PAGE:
When I first volunteered to teach a self-contained classroom of English Language Learners (ELL), I assumed the issue would be a language barrier. After spending a few years learning about the best practices for language acquisition, I developed lesson plans that would provide the right accommodations. I knew all about sentence stems and structured oral language practice. I had experience with word walls and grammar walls and relational strategies that would drop the affective filter.

I was ready to handle the language barrier. However, once I began teaching ELL, I realized that the language barrier wasn’t the real issue. The larger issue was the lack of inclusion that ultimately led to even bigger barriers, preventing ELL students from receiving the equitable education they deserved.

Barrier #1: Perception

I knew something was odd when students scoffed at the ice breaker at the beginning of class.

“We all know each other,” a boy said.

“Well, not everyone,” I answered. “I mean, there are some new students.”

He shook his head. “No, we’ve been together since kindergarten. We’re the dumb class. We stay together and each year we get a new teacher.”

“Why would you think you were the dumb class?” I asked.

“Because we’re the ones who didn’t pass the test,” he answered. Other students said versions of the same thing. A girl mentioned overhearing teachers talk about  the “low group” and the “subgroup that doesn’t ever improve.” Another girl talked about the stigma of being called “Little Mexico” by other kids on campus.

This process of segregating students by language ultimately creates a self-concept of being a part of the “low group.” My students knew it when they walked down the hallway and saw a graph showing the scores of each classroom. True, the teacher names had been wiped from the graphs, but they could easily point out our class and compare it to the honors group.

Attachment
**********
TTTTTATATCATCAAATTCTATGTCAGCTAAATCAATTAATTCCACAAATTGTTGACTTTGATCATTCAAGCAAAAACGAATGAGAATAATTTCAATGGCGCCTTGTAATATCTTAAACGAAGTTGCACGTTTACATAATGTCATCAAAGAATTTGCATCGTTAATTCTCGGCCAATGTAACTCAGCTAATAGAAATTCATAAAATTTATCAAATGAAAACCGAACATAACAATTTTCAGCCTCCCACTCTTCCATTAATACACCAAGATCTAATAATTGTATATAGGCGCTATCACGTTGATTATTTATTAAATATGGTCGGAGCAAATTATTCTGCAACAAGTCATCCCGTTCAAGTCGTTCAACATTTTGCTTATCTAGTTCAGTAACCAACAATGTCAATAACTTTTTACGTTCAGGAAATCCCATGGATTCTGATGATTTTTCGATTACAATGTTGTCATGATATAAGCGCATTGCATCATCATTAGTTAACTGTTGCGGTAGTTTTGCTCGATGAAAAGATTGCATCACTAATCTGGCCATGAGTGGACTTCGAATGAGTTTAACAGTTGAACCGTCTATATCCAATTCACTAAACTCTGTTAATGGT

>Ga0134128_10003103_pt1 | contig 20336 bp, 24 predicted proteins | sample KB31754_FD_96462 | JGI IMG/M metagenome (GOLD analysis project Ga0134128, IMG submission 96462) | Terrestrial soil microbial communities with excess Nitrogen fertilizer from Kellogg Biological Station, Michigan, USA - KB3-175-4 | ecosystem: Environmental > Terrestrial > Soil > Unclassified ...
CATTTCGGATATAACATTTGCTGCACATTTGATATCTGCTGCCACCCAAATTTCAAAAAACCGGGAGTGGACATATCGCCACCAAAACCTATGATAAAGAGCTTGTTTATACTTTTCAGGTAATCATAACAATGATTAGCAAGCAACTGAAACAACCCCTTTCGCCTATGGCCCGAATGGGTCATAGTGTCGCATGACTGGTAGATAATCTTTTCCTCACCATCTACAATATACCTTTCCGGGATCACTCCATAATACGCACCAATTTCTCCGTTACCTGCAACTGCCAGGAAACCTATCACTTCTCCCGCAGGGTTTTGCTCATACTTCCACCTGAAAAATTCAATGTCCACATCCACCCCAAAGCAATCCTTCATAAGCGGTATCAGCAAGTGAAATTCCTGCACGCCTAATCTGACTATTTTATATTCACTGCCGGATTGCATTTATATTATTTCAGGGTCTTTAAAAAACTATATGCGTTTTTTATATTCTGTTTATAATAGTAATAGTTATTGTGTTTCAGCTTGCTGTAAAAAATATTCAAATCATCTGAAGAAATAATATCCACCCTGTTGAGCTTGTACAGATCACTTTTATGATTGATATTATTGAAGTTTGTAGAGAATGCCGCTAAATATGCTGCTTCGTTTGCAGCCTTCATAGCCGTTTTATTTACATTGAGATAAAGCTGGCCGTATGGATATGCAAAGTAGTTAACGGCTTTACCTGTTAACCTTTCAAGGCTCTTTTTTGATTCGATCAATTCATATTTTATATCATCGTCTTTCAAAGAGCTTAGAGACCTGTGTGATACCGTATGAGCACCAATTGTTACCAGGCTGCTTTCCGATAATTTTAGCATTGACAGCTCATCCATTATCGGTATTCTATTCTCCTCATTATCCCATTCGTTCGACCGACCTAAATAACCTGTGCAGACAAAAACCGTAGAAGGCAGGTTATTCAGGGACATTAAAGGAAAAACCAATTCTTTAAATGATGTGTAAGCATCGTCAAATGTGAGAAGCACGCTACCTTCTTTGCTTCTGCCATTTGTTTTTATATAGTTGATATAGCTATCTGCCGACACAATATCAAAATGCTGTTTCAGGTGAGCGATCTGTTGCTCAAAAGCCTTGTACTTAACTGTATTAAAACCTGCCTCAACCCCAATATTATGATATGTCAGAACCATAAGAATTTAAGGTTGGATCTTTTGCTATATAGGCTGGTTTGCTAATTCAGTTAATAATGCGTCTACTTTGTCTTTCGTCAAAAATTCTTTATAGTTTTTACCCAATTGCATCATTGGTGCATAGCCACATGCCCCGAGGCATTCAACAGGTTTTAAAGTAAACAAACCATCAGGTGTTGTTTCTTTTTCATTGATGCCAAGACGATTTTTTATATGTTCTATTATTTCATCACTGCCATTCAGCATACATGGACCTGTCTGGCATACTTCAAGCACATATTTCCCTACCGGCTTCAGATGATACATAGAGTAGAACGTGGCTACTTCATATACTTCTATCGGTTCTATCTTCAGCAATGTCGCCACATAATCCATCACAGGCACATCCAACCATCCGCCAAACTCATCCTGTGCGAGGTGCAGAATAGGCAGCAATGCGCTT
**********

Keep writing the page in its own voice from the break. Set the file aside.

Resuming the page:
Because of segregation and labeling, students had internalized a self-concept of being academically less capable than the other groups. Students routinely referred to our class as the “Dumb Group.” For years, the stigma attached to being the ELL class had created a self-fulfilling prophecy of academic failure. There was a dark determinism that after six straight years of failing to pass the exit exam, they simply couldn’t improve.

Barrier #2: Pedagogy

As a part of the four-hour language block, I was required to teach reading, writing, grammar and oral language for exactly an hour each. I had to document that time. As a teacher who preferred project- and inquiry-based learning, I found myself trying to fit an authentic approach into a system that was rigid and traditional.

I contrast this to the honors group, where students were able to blend together math and science into a hands-on STEM lab. They had speech and debate, mock trials and maker spaces while we were diagramming sentences with verb tenses. Ultimately, I learned how to hack the system. We used grammar as a basis for choice-driven blogging and we created our own Shark Tank projects as a way to improve oral language. However, I constantly had to push back against the policies in place.

In terms of pedagogy, the ELL students had to fight against the perception that their lack of language acquisition meant they couldn’t handle creativity or critical thinking. As an ELL teacher, I often heard teachers warn me that my class wouldn’t be capable of the same projects because of the types of students I had.

Barrier #3: Socialization